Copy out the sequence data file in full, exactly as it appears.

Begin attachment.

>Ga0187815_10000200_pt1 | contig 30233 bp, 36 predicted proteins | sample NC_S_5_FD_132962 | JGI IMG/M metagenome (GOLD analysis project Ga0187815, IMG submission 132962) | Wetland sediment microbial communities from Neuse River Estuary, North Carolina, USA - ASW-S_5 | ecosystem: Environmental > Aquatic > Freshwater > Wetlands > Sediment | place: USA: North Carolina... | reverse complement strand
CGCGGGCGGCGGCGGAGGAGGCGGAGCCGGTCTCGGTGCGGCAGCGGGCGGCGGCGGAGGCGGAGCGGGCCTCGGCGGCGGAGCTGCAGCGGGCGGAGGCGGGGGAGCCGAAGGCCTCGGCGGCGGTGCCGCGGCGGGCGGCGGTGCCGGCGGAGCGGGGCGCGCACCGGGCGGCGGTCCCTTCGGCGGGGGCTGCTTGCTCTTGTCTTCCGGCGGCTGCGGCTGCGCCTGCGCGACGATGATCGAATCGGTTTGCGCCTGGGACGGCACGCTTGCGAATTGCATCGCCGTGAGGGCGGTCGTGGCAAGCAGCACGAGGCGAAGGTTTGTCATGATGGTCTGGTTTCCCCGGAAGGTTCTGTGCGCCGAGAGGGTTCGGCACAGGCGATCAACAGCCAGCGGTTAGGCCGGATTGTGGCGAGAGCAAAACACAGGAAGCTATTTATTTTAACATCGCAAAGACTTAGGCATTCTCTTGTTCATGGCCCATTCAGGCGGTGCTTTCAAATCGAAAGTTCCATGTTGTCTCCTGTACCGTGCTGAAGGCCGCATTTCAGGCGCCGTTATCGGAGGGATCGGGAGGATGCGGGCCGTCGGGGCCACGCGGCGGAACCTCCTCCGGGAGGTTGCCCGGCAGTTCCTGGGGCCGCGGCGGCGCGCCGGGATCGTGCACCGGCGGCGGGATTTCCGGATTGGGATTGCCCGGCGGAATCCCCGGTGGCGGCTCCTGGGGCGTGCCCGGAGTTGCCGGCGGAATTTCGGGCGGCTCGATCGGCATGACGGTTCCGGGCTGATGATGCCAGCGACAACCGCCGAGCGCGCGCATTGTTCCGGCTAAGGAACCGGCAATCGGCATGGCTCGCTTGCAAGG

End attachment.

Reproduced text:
>Ga0187815_10000200_pt1 | contig 30233 bp, 36 predicted proteins | sample NC_S_5_FD_132962 | JGI IMG/M metagenome (GOLD analysis project Ga0187815, IMG submission 132962) | Wetland sediment microbial communities from Neuse River Estuary, North Carolina, USA - ASW-S_5 | ecosystem: Environmental > Aquatic > Freshwater > Wetlands > Sediment | place: USA: North Carolina... | reverse complement strand
CGCGGGCGGCGGCGGAGGAGGCGGAGCCGGTCTCGGTGCGGCAGCGGGCGGCGGCGGAGGCGGAGCGGGCCTCGGCGGCGGAGCTGCAGCGGGCGGAGGCGGGGGAGCCGAAGGCCTCGGCGGCGGTGCCGCGGCGGGCGGCGGTGCCGGCGGAGCGGGGCGCGCACCGGGCGGCGGTCCCTTCGGCGGGGGCTGCTTGCTCTTGTCTTCCGGCGGCTGCGGCTGCGCCTGCGCGACGATGATCGAATCGGTTTGCGCCTGGGACGGCACGCTTGCGAATTGCATCGCCGTGAGGGCGGTCGTGGCAAGCAGCACGAGGCGAAGGTTTGTCATGATGGTCTGGTTTCCCCGGAAGGTTCTGTGCGCCGAGAGGGTTCGGCACAGGCGATCAACAGCCAGCGGTTAGGCCGGATTGTGGCGAGAGCAAAACACAGGAAGCTATTTATTTTAACATCGCAAAGACTTAGGCATTCTCTTGTTCATGGCCCATTCAGGCGGTGCTTTCAAATCGAAAGTTCCATGTTGTCTCCTGTACCGTGCTGAAGGCCGCATTTCAGGCGCCGTTATCGGAGGGATCGGGAGGATGCGGGCCGTCGGGGCCACGCGGCGGAACCTCCTCCGGGAGGTTGCCCGGCAGTTCCTGGGGCCGCGGCGGCGCGCCGGGATCGTGCACCGGCGGCGGGATTTCCGGATTGGGATTGCCCGGCGGAATCCCCGGTGGCGGCTCCTGGGGCGTGCCCGGAGTTGCCGGCGGAATTTCGGGCGGCTCGATCGGCATGACGGTTCCGGGCTGATGATGCCAGCGACAACCGCCGAGCGCGCGCATTGTTCCGGCTAAGGAACCGGCAATCGGCATGGCTCGCTTGCAAGG